LinkedIn has sought legal action in the past for violation of its terms of service, by data scraping. 

 

While no one has been named as being responsible in this case, LinkedIn is currently in an almost 2-year legal battle to protect its user data and terms of service by seeking litigation over data scraping. In September of 2019, LinkedIn sought legal action against data analytics organization hiQ Labs in the United States Court of Appeals for the Ninth Circuit. At the time, hiQ Labs was found to have been using automated bots to scrape information from public LinkedIn profiles, at which time LinkedIn served them with a cease and desist, claiming that this violated their terms of service. In this case the court ruled that data scraping was legal. The information was all publicly available and was being collected by this data analytics organization. However, LinkedIn once again brought this case before the courts last month, in this instance, going to The Supreme Court. The Supreme Court threw out the lower court’s original ruling, giving LinkedIn another opportunity to plead its case in the 9th circuit. No statement has been made as to whether legal action will also be taken in this instance. 

Does your company have all of the mandated safeguards in place to ensure compliance with the GDPR, Law Enforcement Directive and Data Protection Act 2018? Aphaia provides both GDPR and Data Protection Act 2018 consultancy services, including data protection impact assessments, and Data Protection Officer outsourcing. We can help your company get on track towards full compliance. Contact us today.

emergency measures for children’s protection

EU approves emergency measures for children’s protection

Temporary emergency measures for children’s protection have just been adopted by European Parliament.

 

Temporary emergency measures for children’s protection were adopted by European Parliament on July 6th. This regulation will allow electronic communication service providers to scan private online messages containing any display of child sex abuse. The European Commission reported that almost 4 million visual media files containing child abuse were reported last year. There were also 1,500 reports of grooming of minors by sexual predators. Over the past 15 years, reports of this kind have increased by 15,000%. 

 

This new regulation, which is intended to be executed using AI, has raised some questions regarding privacy. 

 

Electronic communication service providers are being given the green light to voluntarily scan private conversations and flag content which may contain any display of child sex abuse. This scanning procedure will detect content for flagging using AI, under human supervision. They will also be able to utilize anti-grooming technologies once consultations with data protection authorities are complete. These mechanisms have received some pushback due to privacy concerns. Last year, the EDPB published a non-binding opinion which questioned whether these measures would threaten the fundamental right to privacy.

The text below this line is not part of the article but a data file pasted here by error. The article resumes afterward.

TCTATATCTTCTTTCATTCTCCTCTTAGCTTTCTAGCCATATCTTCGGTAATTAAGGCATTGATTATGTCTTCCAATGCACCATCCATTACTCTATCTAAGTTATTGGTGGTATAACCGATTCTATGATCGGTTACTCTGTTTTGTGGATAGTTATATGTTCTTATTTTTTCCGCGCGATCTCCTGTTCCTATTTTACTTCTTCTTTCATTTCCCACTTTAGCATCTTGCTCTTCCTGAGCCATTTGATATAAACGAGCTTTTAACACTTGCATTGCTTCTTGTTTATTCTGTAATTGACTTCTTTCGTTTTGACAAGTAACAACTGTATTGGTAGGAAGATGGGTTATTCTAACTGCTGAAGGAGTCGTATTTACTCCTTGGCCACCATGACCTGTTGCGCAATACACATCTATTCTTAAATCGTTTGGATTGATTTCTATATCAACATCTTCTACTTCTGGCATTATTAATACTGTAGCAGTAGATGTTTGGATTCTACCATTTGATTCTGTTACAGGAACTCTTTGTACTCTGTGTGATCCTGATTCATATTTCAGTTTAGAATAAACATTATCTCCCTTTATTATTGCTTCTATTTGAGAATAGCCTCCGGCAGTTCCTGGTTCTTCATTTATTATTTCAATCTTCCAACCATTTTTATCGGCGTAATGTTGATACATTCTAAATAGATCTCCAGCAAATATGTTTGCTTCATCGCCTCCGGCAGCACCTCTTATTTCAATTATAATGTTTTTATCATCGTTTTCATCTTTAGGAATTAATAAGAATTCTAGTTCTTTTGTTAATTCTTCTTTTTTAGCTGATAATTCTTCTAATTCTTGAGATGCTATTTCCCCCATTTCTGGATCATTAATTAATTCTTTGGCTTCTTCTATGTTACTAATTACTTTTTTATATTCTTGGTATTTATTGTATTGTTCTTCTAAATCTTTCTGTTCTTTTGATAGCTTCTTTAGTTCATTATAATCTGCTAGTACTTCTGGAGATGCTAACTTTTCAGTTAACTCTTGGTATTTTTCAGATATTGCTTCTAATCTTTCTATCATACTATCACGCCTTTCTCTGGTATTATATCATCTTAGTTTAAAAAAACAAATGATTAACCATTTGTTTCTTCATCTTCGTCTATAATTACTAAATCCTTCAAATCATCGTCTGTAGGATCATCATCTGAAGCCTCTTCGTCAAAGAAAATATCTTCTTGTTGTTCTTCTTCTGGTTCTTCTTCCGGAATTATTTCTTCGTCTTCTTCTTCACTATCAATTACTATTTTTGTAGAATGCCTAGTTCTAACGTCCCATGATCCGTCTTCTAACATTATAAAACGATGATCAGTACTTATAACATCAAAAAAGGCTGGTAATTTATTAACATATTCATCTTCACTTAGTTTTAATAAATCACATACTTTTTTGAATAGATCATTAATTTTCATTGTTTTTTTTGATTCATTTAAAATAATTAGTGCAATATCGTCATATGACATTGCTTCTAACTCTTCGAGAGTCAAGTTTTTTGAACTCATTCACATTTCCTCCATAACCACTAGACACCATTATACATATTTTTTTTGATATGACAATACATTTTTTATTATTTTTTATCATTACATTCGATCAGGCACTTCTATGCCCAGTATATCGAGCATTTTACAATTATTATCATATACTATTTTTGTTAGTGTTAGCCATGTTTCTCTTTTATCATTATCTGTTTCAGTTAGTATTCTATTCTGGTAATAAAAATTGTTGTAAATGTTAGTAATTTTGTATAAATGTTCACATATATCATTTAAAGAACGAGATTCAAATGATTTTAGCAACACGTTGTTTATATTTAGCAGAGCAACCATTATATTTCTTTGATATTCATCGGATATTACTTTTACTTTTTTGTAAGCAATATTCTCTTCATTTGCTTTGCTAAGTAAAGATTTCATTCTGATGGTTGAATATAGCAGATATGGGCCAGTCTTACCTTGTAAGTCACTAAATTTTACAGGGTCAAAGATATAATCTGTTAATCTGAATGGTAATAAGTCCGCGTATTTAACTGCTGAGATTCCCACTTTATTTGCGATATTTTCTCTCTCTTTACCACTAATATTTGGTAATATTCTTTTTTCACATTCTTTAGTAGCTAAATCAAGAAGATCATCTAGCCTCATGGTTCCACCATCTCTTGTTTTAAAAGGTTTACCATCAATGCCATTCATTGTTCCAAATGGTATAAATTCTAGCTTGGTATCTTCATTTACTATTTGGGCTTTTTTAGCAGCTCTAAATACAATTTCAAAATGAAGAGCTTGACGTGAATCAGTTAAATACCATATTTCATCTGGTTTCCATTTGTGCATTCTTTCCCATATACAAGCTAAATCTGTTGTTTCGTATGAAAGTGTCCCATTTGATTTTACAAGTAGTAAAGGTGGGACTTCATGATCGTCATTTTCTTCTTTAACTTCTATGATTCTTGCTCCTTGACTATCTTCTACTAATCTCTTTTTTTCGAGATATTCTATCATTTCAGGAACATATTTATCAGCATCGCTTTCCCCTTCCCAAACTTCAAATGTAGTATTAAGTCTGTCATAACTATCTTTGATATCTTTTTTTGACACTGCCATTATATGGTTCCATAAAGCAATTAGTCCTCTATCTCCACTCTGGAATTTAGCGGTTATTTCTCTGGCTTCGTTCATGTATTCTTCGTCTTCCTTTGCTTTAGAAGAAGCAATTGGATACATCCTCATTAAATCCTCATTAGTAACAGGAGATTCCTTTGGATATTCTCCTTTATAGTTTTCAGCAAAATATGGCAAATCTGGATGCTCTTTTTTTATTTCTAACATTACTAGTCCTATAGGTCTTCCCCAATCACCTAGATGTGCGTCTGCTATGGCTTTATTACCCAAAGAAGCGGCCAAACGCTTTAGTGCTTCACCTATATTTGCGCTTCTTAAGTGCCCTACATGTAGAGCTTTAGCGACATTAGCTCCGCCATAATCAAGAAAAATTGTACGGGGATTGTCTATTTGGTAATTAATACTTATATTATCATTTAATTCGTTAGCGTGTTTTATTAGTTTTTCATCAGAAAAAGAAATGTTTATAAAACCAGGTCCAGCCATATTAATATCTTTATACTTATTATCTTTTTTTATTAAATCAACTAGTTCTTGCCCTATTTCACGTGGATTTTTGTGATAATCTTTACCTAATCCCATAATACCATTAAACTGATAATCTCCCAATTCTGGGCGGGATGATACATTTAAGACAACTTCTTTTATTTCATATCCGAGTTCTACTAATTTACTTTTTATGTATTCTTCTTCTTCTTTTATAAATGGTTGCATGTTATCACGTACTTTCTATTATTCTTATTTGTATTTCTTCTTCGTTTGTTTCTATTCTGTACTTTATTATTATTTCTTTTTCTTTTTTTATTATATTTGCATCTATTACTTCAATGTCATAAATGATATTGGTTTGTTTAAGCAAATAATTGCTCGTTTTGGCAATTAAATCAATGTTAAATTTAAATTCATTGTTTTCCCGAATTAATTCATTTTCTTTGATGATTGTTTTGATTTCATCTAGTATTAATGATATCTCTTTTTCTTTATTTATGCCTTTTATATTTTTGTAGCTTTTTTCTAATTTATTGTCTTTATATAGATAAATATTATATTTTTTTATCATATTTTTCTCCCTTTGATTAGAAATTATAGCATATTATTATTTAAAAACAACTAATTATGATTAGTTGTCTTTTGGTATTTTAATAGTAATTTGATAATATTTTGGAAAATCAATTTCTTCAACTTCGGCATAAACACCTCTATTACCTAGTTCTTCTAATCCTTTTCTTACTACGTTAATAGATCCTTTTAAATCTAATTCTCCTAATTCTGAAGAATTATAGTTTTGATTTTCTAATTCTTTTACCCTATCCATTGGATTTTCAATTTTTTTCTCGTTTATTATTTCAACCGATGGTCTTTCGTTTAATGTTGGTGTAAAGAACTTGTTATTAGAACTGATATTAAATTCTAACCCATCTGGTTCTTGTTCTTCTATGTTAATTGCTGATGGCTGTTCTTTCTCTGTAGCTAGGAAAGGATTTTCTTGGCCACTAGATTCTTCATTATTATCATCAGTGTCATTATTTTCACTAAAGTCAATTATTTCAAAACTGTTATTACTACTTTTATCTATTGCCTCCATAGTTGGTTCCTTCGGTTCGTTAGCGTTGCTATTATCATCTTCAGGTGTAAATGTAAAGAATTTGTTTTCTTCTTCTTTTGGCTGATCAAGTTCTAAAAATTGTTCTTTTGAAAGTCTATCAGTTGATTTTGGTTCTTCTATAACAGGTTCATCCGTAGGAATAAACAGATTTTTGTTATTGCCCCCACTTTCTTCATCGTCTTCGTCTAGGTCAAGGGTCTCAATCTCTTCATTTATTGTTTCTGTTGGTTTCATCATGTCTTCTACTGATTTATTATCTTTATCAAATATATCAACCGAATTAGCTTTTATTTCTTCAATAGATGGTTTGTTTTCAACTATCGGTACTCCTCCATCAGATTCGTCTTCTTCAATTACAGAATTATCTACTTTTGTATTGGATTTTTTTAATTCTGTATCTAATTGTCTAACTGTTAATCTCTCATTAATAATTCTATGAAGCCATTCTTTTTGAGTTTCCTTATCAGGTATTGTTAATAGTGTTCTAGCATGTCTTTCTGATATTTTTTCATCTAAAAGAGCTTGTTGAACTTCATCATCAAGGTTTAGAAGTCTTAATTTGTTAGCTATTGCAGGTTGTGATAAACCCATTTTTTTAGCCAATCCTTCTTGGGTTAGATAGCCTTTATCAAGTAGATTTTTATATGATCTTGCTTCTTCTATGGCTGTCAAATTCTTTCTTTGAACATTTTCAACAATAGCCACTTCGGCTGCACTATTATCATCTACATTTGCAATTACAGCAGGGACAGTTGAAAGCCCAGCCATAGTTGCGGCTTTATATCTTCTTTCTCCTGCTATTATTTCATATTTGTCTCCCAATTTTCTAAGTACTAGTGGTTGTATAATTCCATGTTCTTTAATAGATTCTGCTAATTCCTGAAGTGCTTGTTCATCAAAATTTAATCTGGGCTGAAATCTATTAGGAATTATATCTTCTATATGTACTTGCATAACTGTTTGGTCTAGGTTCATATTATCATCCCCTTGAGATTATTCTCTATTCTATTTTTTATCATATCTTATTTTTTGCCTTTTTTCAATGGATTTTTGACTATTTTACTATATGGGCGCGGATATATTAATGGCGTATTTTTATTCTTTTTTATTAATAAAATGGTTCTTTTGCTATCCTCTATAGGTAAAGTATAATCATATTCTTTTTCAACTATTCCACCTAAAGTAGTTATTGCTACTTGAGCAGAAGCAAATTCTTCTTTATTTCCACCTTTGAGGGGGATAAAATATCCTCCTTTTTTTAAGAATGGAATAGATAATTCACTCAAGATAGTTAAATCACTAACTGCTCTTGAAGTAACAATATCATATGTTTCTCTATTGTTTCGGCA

Critics argue that this law will not prevent child abuse but will rather make it more difficult to detect and potentially expose legitimate communication between adults. 

 

This controversial legislation drafted in September 2020, at the peak of the global pandemic, which saw a spike in reports of minors being targeted by predators online, enables companies to voluntarily monitor material related to child sexual abuse. However, it does not require companies to take action. Still, several privacy concerns were raised regarding its implementation, particularly around exposing legitimate conversation between adults which may contain nude material, violating their privacy and potentially opening them up to some form of abuse. During the negotiations, changes were made to include the need to inform users of the possibility of scanning their communications, as well as dictating data retention periods and limitations on the execution of this technology. Despite this, the initiative was criticized, citing that automated tools often flag non relevant material in the majority of cases. Concerns were raised about the possible effect this may have on channels for confidential counseling. Ultimately, critics believe that this will not prevent child abuse, but will rather make it harder to discover it, as it would encourage more hidden tactics. 

 

This new EU law for children’s protection is a temporary solution for dealing with the ongoing problem of child sexual abuse. 

 

From the start of 2021, the definition of electronic communications has been changed under EU law to include messaging services. As a result private messaging, which was previously regulated by the GDPR, is now regulated by the ePrivacy directive. Unlike the GDPR, the ePrivacy directive did not include measures to detect child sexual abuse. As a result, voluntary reporting by online providers fell dramatically with the aforementioned change. Negotiations have stalled for several years on revising the ePrivacy directive to include protection against child sexual abuse. This new EU law for children’s protection is but a temporary measure, intended to last until December 2025, or until the revised ePrivacy directive enters into force. 

 

Does your company have all of the mandated safeguards in place to ensure compliance with the GDPR, Law Enforcement Directive and Data Protection Act 2018? Aphaia provides both GDPR and Data Protection Act 2018 consultancy services, including data protection impact assessments, and Data Protection Officer outsourcing. We can help your company get on track towards full compliance. Contact us today.